Imagine you’re enjoying a fun day at the zoo when suddenly you hear a scream near the gorilla exhibit.
People begin to panic and shout, while your curiosity is suddenly piqued. As you approach the enclosure, you spot people pointing down into the pen and you realize there’s a small child that has fallen into the exhibit. It seems like a tale out of a Hollywood movie, but sadly children falling into zoo enclosures happens more than you think.
The most recent incident happened in 2016 when a young boy fell into the gorilla enclosure at The Cincinnati Zoo.
Slipping under the fence, he tumbled into the exhibit below. Harambe, an icon at the zoo, took an interest in the boy and things took a terrible turn shortly after.
In an effort to save the child unharmed, the zookeepers made the difficult decision to shoot and kill the gorilla.
This led to a media firestorm and controversy that questioned if the zoo should be charged with animal cruelty and if the entire ordeal could have been avoided altogether. And while Harambe’s story dominated the media conversation, it’s actually not the first time a child has had a close encounter with a gorilla. In fact, one child stared one of these large creatures in the face over 30 years ago, changing the way people viewed gorillas forever.
For Levan Merritt, the Harambe incident felt surreal and familiar because he too had a similar experience with a gorilla named Jambo.
It was August 30, 1986, and at the young age of five, Merritt’s fun day at the zoo quickly turned into a scary ordeal. You won’t believe what happened.
It was a beautiful late summer day and Merritt along with his parents and older brother Clint were fascinated by the gorillas.
Unfortunately, Merritt couldn’t see very well due to his height, so he decided to climb up on the wall for a better look. Of course, things didn’t go exactly the way he had planned.
The moment Merritt’s mother Pauline noticed her son on the wall…it was too late. The child lost his footing and tumbled into the enclosure.
Pauline remembers the incident like it was yesterday. “When Levan slipped into the pen, I started shouting and screaming and I was led away to the zoo cafe, while my husband stayed put.”.
The entire incident was caught on tape, but Pauline didn’t see the footage of the incident until the next day. “It was only the next day we saw what had happened,” Pauline revealed.
“One of the nurses had seen it on breakfast TV and asked us ‘have you seen this?’ knowing that we were the family who had been involved. That was the first time I saw it and to be honest I couldn’t actually believe what I was seeing.”.
The video revealed Merritt unconscious on the pen’s floor, while several curious gorillas approached.
The leader, a 252-lb male silverback named Jambo, seemed to be the most curious of the bunch. The large animal slowly lumbered toward the small child, sniffing out the situation.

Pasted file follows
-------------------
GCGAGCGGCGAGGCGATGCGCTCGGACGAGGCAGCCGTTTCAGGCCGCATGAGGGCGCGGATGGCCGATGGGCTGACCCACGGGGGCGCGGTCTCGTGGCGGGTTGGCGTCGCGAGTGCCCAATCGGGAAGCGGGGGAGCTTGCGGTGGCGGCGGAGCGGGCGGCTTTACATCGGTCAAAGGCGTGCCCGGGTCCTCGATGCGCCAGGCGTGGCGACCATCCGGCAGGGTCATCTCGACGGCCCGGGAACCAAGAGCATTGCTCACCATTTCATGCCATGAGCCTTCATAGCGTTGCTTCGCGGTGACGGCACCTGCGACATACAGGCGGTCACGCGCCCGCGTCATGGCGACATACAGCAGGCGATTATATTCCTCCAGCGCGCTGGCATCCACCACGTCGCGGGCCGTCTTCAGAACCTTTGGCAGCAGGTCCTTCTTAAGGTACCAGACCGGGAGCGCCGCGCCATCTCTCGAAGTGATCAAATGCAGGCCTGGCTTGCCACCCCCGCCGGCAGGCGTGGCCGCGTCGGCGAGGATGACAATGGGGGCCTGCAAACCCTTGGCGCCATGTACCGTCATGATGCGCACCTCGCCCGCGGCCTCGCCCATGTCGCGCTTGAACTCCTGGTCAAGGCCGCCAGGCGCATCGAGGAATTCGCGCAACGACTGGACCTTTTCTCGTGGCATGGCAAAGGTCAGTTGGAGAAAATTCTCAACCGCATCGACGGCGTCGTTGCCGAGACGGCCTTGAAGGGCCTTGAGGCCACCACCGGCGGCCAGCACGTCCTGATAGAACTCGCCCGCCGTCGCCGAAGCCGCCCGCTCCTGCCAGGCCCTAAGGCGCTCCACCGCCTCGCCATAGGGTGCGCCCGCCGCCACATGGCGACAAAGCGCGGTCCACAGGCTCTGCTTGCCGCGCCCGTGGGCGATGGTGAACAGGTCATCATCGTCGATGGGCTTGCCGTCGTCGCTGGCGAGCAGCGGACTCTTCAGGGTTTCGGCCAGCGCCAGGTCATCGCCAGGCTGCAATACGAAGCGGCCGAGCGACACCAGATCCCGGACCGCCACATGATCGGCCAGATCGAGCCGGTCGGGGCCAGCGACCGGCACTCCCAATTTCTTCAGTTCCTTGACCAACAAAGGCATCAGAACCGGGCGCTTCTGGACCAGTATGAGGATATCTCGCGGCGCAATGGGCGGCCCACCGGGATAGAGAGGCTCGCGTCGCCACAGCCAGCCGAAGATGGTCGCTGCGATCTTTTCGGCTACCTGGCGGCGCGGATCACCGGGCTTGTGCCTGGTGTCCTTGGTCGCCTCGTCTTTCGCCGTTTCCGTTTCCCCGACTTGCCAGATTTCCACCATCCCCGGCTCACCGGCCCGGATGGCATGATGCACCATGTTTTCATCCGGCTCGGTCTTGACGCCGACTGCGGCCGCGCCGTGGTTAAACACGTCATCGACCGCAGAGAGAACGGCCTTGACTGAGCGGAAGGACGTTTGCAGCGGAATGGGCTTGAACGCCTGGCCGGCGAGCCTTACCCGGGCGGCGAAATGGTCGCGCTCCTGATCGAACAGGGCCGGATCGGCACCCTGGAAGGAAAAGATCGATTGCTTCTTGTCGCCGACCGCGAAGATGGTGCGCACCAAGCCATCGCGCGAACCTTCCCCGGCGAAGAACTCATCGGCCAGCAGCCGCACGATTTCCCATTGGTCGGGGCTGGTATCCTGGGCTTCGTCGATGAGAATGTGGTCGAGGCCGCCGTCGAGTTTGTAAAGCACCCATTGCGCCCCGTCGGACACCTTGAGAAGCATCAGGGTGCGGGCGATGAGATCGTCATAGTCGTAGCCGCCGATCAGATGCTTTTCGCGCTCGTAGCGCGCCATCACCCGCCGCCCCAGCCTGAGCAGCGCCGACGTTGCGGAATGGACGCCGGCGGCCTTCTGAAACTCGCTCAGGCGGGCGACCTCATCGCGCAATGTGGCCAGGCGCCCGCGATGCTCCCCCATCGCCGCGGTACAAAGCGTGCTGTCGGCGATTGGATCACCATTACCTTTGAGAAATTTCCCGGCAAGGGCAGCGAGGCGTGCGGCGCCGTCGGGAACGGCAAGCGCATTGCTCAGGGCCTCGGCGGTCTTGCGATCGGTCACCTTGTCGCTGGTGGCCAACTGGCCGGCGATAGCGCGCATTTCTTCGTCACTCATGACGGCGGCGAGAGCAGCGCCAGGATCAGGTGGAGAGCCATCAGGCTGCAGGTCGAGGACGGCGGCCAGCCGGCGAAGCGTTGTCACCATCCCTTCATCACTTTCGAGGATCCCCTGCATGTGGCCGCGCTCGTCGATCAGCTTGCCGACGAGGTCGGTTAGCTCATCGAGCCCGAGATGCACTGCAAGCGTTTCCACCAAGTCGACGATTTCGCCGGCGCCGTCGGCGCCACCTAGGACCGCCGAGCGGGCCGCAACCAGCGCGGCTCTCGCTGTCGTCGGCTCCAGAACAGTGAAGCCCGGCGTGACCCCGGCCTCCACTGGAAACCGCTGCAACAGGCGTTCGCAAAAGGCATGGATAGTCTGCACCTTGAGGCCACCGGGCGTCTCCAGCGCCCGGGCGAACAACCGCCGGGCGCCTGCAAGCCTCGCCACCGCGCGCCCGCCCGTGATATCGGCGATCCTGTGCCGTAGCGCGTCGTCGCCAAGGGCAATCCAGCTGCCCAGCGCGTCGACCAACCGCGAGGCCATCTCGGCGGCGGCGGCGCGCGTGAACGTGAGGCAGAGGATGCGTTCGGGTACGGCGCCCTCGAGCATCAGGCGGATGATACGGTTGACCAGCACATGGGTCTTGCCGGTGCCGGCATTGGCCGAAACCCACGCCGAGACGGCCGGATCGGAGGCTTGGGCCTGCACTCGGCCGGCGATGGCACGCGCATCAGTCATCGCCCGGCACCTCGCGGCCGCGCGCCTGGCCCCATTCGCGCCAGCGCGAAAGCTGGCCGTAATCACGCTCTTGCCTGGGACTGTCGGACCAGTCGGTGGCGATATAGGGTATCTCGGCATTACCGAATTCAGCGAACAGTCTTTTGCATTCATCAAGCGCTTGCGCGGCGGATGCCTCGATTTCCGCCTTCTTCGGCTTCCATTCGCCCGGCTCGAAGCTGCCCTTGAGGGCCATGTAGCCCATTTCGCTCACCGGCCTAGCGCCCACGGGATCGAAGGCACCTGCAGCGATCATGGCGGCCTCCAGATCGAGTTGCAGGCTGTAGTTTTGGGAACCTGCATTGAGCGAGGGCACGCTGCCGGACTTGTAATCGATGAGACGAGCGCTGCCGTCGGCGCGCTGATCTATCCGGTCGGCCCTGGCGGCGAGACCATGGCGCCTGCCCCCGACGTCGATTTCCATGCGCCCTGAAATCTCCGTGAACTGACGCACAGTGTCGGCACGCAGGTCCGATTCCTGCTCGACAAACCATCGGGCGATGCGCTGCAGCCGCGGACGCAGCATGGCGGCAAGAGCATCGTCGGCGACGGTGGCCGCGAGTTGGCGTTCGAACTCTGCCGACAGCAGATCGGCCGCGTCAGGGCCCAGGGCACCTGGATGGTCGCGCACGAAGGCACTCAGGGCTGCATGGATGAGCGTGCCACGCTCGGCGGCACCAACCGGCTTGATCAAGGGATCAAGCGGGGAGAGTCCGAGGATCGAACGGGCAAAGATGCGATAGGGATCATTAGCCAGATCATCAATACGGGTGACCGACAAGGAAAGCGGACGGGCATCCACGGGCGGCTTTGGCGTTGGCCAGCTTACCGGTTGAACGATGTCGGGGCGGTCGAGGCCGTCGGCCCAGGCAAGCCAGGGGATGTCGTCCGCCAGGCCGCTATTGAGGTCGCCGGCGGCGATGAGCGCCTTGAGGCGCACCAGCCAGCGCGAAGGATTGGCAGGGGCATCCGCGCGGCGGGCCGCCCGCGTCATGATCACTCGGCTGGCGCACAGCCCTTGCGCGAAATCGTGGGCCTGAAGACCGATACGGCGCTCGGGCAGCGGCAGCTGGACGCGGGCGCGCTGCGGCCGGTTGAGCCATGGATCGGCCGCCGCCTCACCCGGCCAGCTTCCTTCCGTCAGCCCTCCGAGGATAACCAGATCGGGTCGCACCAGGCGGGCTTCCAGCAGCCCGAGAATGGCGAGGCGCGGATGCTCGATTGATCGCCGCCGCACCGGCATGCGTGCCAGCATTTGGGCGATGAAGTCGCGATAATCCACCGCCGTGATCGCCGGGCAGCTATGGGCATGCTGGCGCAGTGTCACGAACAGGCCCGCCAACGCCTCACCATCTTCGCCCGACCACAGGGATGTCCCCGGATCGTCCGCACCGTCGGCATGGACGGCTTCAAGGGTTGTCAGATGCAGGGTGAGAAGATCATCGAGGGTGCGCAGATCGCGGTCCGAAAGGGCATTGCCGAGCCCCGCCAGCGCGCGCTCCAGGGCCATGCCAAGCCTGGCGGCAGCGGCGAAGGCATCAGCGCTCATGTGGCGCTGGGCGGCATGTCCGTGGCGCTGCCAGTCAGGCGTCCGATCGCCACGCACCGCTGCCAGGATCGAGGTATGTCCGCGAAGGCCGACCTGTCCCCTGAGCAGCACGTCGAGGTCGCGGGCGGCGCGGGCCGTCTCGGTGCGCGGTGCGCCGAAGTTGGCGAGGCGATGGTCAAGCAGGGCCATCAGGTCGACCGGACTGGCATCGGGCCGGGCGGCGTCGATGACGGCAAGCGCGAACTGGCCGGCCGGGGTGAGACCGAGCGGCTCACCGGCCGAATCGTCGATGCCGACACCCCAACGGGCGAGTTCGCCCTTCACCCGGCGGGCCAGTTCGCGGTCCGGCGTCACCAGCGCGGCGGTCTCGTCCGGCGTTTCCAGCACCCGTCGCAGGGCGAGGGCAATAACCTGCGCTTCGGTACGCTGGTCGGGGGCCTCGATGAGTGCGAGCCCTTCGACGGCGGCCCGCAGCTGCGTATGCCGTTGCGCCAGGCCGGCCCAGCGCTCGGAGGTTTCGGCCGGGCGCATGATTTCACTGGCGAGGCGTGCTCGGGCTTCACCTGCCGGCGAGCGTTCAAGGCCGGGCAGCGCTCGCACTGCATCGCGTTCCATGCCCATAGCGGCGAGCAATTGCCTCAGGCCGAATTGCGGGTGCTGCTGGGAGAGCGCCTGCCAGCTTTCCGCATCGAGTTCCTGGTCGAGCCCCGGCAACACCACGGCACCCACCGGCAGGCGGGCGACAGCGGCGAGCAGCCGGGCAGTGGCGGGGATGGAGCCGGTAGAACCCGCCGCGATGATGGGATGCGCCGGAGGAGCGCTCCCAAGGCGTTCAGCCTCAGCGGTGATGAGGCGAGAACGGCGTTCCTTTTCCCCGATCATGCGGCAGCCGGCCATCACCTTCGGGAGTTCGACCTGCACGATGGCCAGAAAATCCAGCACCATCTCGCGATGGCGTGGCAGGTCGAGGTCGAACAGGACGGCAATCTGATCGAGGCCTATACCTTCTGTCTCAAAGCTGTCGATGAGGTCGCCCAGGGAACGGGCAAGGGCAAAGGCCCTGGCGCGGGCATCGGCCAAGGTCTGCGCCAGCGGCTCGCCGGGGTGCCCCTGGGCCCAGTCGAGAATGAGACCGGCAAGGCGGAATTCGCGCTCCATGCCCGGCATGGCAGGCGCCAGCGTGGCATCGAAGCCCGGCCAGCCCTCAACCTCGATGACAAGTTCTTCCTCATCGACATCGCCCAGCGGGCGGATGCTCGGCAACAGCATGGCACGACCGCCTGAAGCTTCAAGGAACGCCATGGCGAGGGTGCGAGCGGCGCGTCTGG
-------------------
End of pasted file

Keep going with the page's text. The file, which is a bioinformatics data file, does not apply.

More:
The crowd and zookeepers watched with bated breath as Jambo approached the child.
No one knew how he would react to the stranger in his home. However, what happened next completely shocked everyone.
Instead of acting aggressively, Jambo seemed to almost take a protective stance over the child.
As the large primate loomed over his little body, he made sure to keep himself between Merritt and the other gorillas that were approaching. It was at this point Merritt slowly began to wake up….
Thanks to Jambo, how the public viewed gorillas and their temperament was forever changed.
This was most evident when Merritt woke and began to cry. Jambo immediately reacted by retreating and motioning for the other gorillas to follow him back to the pen. Nothing to see here folks!
At this point in time, the zookeepers immediately jumped into the exhibit to check on Merritt and lock the gorillas away.
Unfortunately, one curious gorilla named Hobbit began to run back towards the little boy. Thankfully, the zookeepers were able to remove the child without incident.
Since Merritt had fallen roughly 20 feet onto hard concrete, he had multiple injuries that needed to be tended to. He had broken his arm, as well as fractured his skull.
“The first I saw of the video was in the hospital and I remember being incredibly surprised and quite shocked. I obviously couldn’t believe what had happened,” he told reporters.
Merritt’s life was forever changed after the incident.
The zoo kept in contact with him and he even had the honor of cutting the ribbon on the honorary statue of Jambo who sadly died in 1992. However, there was a dark side to his newfound fame from the incident as well.
As a young student, Merritt found himself being teased by his fellow peers.
Some called him “gorilla boy” and others “Tarzan.” Going to school soon became a complete slog and socially Merritt found himself alone. Thankfully, he made it through in the end and now 30 years later is married with his own family.